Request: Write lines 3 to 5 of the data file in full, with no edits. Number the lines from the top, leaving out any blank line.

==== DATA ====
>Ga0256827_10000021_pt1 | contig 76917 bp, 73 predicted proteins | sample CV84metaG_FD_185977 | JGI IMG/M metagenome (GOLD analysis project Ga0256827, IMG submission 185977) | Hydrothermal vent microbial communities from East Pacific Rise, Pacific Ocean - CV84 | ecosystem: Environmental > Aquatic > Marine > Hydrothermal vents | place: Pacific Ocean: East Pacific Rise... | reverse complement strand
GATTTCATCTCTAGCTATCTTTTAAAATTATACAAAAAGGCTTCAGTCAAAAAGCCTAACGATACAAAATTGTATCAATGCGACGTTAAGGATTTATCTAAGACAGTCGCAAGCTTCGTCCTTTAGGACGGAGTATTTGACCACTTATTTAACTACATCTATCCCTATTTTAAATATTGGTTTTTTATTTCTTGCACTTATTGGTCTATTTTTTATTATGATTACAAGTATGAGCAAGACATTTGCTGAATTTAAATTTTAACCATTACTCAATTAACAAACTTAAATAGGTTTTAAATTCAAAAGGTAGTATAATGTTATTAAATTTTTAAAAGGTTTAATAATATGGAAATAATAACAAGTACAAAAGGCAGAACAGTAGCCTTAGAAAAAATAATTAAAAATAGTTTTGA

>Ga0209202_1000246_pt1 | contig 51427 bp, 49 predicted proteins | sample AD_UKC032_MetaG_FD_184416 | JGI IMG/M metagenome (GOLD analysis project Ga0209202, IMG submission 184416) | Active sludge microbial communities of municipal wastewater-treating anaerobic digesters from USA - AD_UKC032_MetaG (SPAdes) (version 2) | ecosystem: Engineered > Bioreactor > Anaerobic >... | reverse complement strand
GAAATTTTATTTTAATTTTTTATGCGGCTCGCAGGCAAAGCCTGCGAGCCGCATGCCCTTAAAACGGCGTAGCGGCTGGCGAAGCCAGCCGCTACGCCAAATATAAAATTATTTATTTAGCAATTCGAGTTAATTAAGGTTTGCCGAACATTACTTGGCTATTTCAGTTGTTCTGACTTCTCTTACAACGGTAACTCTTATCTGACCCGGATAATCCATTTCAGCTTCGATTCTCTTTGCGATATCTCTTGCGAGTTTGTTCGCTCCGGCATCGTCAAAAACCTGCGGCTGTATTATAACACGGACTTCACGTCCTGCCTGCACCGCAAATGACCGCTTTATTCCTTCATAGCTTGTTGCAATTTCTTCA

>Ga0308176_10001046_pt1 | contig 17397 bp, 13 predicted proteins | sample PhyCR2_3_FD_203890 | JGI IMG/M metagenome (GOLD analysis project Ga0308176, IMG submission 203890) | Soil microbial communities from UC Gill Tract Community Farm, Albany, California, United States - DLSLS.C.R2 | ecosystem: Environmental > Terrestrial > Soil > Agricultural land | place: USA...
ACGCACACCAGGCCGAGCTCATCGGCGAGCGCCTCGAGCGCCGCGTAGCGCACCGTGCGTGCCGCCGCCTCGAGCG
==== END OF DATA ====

>Ga0209202_1000246_pt1 | contig 51427 bp, 49 predicted proteins | sample AD_UKC032_MetaG_FD_184416 | JGI IMG/M metagenome (GOLD analysis project Ga0209202, IMG submission 184416) | Active sludge microbial communities of municipal wastewater-treating anaerobic digesters from USA - AD_UKC032_MetaG (SPAdes) (version 2) | ecosystem: Engineered > Bioreactor > Anaerobic >... | reverse complement strand
GAAATTTTATTTTAATTTTTTATGCGGCTCGCAGGCAAAGCCTGCGAGCCGCATGCCCTTAAAACGGCGTAGCGGCTGGCGAAGCCAGCCGCTACGCCAAATATAAAATTATTTATTTAGCAATTCGAGTTAATTAAGGTTTGCCGAACATTACTTGGCTATTTCAGTTGTTCTGACTTCTCTTACAACGGTAACTCTTATCTGACCCGGATAATCCATTTCAGCTTCGATTCTCTTTGCGATATCTCTTGCGAGTTTGTTCGCTCCGGCATCGTCAAAAACCTGCGGCTGTATTATAACACGGACTTCACGTCCTGCCTGCACCGCAAATGACCGCTTTATTCCTTCATAGCTTGTTGCAATTTCTTCA

>Ga0308176_10001046_pt1 | contig 17397 bp, 13 predicted proteins | sample PhyCR2_3_FD_203890 | JGI IMG/M metagenome (GOLD analysis project Ga0308176, IMG submission 203890) | Soil microbial communities from UC Gill Tract Community Farm, Albany, California, United States - DLSLS.C.R2 | ecosystem: Environmental > Terrestrial > Soil > Agricultural land | place: USA...